Texas Hostage Taker Identified as British Citizen Who Traveled to U.S. in Recent Days


The man who took four hostages at a synagogue in Texas on Saturday is a 44 year-old British citizen, the FBI said Sunday.

In a statement, the Federal Bureau of Investigation identified the man as Malik Faisal Akram. Mr. Akram died late Saturday after a standoff that lasted more than 10 hours in the Dallas suburb of Colleyville. Officials didn’t say how he died.

An elite FBI rescue team that flew in from Quantico, Va., stormed the synagogue and freed three of the hostages, authorities said. One hostage was released earlier, and none were harmed.

A law-enforcement official with knowledge of the situation said Mr. Akram is believed to have flown from Britain to the U.S. in recent days. The official said investigators believe Mr. Akram used a handgun in the standoff, and they are working to figure out how and where he purchased it.

A Facebook post from Mr. Akram’s brother said the hostage taker was suffering from mental-health issues. In the post, Mr. Akram’s brother said his family had been following the Texas standoff from England and were in contact with the FBI and negotiators during the incident. The brother said his family never believed Mr. Akram would harm the hostages. He wrote his family was devastated by the situation and apologized to those taken hostage.

“There was nothing we could have said to him or done that would have convinced him to surrender,” the brother said in the post.

He claimed Mr. Akram was shot and killed during a firefight.

The post, which was shared by the Muslim community in Blackburn, England, was confirmed to be authentic by a British government official.

FBI agents are continuing to sift through evidence at the synagogue.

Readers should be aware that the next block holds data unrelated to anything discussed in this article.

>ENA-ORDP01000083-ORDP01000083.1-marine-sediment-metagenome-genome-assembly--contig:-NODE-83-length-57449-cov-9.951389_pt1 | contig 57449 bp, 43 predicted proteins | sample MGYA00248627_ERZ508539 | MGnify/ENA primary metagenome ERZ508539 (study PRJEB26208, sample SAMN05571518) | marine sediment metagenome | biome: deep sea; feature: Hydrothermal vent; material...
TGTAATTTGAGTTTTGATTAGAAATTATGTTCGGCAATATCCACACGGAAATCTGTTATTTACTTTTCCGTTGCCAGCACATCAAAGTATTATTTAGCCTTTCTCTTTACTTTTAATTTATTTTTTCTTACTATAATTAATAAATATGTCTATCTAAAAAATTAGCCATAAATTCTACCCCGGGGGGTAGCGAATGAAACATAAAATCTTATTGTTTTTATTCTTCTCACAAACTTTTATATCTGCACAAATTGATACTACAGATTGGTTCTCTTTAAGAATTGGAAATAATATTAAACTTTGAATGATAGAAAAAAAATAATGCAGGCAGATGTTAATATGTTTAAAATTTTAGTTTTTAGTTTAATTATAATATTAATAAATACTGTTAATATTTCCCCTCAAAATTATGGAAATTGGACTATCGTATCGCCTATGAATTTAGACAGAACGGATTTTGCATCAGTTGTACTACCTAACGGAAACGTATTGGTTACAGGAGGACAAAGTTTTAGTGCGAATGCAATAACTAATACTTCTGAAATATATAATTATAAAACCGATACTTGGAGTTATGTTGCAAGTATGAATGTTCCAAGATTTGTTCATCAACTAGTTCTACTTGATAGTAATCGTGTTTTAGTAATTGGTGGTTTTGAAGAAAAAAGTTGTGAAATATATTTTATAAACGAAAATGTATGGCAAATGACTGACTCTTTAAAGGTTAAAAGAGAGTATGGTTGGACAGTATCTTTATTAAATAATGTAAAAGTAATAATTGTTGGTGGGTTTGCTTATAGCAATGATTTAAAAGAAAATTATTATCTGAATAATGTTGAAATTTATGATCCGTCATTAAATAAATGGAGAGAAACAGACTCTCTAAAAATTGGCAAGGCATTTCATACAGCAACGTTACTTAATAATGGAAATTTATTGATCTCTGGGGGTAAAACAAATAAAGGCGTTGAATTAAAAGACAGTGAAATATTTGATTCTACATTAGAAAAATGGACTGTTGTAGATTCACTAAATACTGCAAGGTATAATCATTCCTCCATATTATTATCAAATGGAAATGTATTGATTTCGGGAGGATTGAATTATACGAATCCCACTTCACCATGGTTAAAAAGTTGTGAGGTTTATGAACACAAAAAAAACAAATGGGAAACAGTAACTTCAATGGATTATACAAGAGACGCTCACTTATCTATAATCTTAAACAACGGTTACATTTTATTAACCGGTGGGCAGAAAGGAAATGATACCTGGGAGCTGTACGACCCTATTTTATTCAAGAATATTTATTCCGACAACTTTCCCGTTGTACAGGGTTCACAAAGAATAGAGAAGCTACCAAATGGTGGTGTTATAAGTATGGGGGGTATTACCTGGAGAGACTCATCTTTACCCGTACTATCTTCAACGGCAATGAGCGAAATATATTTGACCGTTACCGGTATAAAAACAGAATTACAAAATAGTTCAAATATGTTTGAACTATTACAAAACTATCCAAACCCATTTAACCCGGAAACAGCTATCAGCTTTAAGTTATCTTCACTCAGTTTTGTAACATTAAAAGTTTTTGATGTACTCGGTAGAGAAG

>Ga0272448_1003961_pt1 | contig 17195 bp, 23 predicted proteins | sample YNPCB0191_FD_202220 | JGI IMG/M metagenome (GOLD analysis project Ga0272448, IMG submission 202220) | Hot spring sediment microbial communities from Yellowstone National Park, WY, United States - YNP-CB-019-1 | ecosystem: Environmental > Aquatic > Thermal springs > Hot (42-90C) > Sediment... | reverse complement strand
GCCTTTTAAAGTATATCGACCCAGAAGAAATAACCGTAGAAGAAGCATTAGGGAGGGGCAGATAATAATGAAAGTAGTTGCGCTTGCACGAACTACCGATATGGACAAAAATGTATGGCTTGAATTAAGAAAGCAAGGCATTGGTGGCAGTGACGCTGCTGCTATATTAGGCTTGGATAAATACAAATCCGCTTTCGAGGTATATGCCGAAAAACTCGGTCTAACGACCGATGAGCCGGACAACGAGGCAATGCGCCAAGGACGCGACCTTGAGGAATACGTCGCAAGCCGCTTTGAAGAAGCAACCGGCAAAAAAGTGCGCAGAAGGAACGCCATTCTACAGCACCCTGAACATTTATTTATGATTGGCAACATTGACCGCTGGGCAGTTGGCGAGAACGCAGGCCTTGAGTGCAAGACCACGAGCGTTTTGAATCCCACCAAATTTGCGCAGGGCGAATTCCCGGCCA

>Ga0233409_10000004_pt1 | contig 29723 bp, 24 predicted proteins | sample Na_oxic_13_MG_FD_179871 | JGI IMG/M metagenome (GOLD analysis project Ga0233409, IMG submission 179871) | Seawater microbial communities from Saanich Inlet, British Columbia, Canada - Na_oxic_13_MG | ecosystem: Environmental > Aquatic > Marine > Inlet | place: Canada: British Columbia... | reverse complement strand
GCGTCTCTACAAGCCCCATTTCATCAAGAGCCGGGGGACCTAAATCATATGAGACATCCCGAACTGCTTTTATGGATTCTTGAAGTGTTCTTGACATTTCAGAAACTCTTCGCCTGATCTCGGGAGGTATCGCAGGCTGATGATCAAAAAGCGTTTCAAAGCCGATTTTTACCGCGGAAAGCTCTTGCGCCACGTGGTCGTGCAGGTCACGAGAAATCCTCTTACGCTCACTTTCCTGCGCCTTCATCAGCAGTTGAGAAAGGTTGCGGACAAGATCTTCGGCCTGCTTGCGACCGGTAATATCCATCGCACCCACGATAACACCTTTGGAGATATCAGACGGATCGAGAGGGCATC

Matt DeSarno, special agent in charge for the FBI’s Dallas Field Office, said in the statement from the bureau that there is no evidence that any other individuals are involved. He also said the FBI’S North Texas Joint Terrorism Task Force is involved in the investigation.

The U.K. Foreign, Commonwealth and Development Office said it was aware of the death of a British man in Texas and is in contact with the local authorities.

Colleyville is a city with a population of around 30,000 in the Dallas-Fort Worth metropolitan area. Congregation Beth Israel, the synagogue where the standoff occurred, is a Reform Jewish congregation and was founded in 1999, according to its website.

Mr. DeSarno said Saturday that Mr. Akram “was singularly focused on one issue, and it wasn’t specifically related to the Jewish community.”

Mr. Akram claimed to law enforcement that he was the brother of a Pakistani woman convicted in 2010 of trying to kill U.S. Army soldiers, according to another law-enforcement official with knowledge of the case. Mr. Akram demanded that the woman, Aafia Siddiqui, be released from prison, the official said.

He also claimed to be armed and in possession of explosives, the official said.

Ms. Siddiqui is serving an 86-year sentence in a Fort Worth federal prison for the attempted killing of FBI agents and soldiers at an Afghan police compound in 2008.

Marwa Elbially, an attorney for Ms. Siddiqui, said the hostage taker wasn’t Ms. Siddiqui’s brother or related to her, and condemned his actions.

President Biden on Sunday called the synagogue standoff an “act of terror” and said he told the attorney general, “I wanted to make sure that we got the word out [to] synagogues and other places of worship that we’re not going to tolerate this.”

He also said he planned to call the congregation’s rabbi.

Write to Dan Frosch at dan.frosch@wsj.com

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